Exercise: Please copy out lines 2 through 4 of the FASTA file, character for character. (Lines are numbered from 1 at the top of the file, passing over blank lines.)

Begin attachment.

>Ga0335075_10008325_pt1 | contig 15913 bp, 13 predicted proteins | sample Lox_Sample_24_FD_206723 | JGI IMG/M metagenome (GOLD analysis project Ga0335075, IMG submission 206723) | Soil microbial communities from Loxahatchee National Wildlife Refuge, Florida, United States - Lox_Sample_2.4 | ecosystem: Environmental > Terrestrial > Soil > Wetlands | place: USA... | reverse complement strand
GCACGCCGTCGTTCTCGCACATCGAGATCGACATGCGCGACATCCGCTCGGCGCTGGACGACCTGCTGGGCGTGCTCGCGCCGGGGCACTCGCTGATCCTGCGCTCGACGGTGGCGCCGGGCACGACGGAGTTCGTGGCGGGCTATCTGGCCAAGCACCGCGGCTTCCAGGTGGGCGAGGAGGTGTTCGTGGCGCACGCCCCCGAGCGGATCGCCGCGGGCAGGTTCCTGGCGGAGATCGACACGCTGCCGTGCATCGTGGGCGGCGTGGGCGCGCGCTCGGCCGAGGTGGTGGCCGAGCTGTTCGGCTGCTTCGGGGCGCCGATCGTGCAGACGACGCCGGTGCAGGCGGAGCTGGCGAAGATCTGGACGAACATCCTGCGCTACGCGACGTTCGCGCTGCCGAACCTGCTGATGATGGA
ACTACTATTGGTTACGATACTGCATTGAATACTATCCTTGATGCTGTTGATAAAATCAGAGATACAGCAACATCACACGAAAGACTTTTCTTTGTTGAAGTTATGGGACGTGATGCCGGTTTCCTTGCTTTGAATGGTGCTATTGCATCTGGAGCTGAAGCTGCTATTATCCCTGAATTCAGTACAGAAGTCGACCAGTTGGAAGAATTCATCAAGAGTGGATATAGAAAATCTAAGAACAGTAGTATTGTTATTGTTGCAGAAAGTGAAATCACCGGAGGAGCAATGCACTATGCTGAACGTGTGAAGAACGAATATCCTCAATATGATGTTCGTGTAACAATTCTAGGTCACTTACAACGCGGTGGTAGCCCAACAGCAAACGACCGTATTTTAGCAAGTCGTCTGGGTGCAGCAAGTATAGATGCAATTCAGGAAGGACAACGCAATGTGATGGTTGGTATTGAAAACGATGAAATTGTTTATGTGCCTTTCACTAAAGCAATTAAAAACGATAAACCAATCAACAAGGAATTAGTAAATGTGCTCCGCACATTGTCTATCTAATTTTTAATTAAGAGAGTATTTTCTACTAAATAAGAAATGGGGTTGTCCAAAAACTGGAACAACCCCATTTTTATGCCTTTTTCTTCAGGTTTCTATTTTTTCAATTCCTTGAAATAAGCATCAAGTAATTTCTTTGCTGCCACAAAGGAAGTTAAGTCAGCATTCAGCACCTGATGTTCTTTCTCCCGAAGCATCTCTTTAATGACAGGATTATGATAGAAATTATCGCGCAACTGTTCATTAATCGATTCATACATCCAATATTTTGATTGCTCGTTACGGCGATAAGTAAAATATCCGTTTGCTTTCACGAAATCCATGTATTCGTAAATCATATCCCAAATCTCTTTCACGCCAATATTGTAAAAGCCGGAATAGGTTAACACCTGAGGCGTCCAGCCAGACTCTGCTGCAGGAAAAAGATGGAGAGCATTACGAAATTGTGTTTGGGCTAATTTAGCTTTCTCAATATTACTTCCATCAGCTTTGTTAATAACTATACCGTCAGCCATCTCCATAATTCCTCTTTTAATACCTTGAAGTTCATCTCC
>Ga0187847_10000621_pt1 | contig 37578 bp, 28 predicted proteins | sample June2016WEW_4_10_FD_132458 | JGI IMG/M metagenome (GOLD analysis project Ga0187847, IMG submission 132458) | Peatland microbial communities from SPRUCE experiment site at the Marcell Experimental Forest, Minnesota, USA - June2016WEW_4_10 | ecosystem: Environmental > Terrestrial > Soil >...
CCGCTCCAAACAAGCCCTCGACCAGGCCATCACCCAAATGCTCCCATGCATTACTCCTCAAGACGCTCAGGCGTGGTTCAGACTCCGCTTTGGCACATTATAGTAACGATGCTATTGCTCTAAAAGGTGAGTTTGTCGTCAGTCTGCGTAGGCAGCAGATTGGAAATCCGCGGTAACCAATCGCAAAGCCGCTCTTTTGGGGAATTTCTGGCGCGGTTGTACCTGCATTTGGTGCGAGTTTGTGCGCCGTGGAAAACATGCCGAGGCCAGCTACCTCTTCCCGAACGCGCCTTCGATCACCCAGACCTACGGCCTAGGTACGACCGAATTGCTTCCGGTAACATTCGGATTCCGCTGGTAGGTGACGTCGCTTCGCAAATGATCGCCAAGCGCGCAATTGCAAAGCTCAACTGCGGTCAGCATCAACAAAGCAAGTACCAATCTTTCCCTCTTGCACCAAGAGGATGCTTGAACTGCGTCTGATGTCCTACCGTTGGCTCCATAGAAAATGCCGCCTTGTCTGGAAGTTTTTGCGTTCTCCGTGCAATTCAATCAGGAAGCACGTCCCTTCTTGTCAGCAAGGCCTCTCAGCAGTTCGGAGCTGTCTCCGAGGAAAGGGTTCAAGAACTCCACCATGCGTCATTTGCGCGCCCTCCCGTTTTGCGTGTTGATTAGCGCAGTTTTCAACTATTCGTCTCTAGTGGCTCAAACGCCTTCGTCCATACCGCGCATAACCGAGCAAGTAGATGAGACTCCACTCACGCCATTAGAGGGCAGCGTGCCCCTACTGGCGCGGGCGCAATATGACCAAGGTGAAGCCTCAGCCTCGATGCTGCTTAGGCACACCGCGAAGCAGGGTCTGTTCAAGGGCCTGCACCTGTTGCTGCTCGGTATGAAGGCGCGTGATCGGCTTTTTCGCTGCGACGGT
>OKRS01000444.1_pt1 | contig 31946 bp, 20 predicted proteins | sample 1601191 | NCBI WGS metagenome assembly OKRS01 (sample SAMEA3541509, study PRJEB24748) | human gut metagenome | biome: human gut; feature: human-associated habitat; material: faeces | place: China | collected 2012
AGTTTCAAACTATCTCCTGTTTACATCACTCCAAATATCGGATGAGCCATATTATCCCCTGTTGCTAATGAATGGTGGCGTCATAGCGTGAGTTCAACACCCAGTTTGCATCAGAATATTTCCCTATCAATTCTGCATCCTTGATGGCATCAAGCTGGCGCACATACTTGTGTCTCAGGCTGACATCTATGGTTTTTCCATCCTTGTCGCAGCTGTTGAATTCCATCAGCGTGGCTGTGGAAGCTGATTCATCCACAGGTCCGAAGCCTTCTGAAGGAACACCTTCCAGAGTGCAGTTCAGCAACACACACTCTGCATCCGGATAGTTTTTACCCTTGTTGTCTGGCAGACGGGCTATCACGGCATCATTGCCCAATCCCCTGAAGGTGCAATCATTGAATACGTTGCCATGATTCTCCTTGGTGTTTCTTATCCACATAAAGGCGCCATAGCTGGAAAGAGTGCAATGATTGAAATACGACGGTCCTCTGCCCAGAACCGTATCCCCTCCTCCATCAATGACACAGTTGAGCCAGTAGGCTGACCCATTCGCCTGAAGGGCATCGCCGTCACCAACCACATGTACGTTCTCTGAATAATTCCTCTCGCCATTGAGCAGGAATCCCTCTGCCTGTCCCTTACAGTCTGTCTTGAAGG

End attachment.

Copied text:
GCACGCCGTCGTTCTCGCACATCGAGATCGACATGCGCGACATCCGCTCGGCGCTGGACGACCTGCTGGGCGTGCTCGCGCCGGGGCACTCGCTGATCCTGCGCTCGACGGTGGCGCCGGGCACGACGGAGTTCGTGGCGGGCTATCTGGCCAAGCACCGCGGCTTCCAGGTGGGCGAGGAGGTGTTCGTGGCGCACGCCCCCGAGCGGATCGCCGCGGGCAGGTTCCTGGCGGAGATCGACACGCTGCCGTGCATCGTGGGCGGCGTGGGCGCGCGCTCGGCCGAGGTGGTGGCCGAGCTGTTCGGCTGCTTCGGGGCGCCGATCGTGCAGACGACGCCGGTGCAGGCGGAGCTGGCGAAGATCTGGACGAACATCCTGCGCTACGCGACGTTCGCGCTGCCGAACCTGCTGATGATGGA
ACTACTATTGGTTACGATACTGCATTGAATACTATCCTTGATGCTGTTGATAAAATCAGAGATACAGCAACATCACACGAAAGACTTTTCTTTGTTGAAGTTATGGGACGTGATGCCGGTTTCCTTGCTTTGAATGGTGCTATTGCATCTGGAGCTGAAGCTGCTATTATCCCTGAATTCAGTACAGAAGTCGACCAGTTGGAAGAATTCATCAAGAGTGGATATAGAAAATCTAAGAACAGTAGTATTGTTATTGTTGCAGAAAGTGAAATCACCGGAGGAGCAATGCACTATGCTGAACGTGTGAAGAACGAATATCCTCAATATGATGTTCGTGTAACAATTCTAGGTCACTTACAACGCGGTGGTAGCCCAACAGCAAACGACCGTATTTTAGCAAGTCGTCTGGGTGCAGCAAGTATAGATGCAATTCAGGAAGGACAACGCAATGTGATGGTTGGTATTGAAAACGATGAAATTGTTTATGTGCCTTTCACTAAAGCAATTAAAAACGATAAACCAATCAACAAGGAATTAGTAAATGTGCTCCGCACATTGTCTATCTAATTTTTAATTAAGAGAGTATTTTCTACTAAATAAGAAATGGGGTTGTCCAAAAACTGGAACAACCCCATTTTTATGCCTTTTTCTTCAGGTTTCTATTTTTTCAATTCCTTGAAATAAGCATCAAGTAATTTCTTTGCTGCCACAAAGGAAGTTAAGTCAGCATTCAGCACCTGATGTTCTTTCTCCCGAAGCATCTCTTTAATGACAGGATTATGATAGAAATTATCGCGCAACTGTTCATTAATCGATTCATACATCCAATATTTTGATTGCTCGTTACGGCGATAAGTAAAATATCCGTTTGCTTTCACGAAATCCATGTATTCGTAAATCATATCCCAAATCTCTTTCACGCCAATATTGTAAAAGCCGGAATAGGTTAACACCTGAGGCGTCCAGCCAGACTCTGCTGCAGGAAAAAGATGGAGAGCATTACGAAATTGTGTTTGGGCTAATTTAGCTTTCTCAATATTACTTCCATCAGCTTTGTTAATAACTATACCGTCAGCCATCTCCATAATTCCTCTTTTAATACCTTGAAGTTCATCTCC
>Ga0187847_10000621_pt1 | contig 37578 bp, 28 predicted proteins | sample June2016WEW_4_10_FD_132458 | JGI IMG/M metagenome (GOLD analysis project Ga0187847, IMG submission 132458) | Peatland microbial communities from SPRUCE experiment site at the Marcell Experimental Forest, Minnesota, USA - June2016WEW_4_10 | ecosystem: Environmental > Terrestrial > Soil >...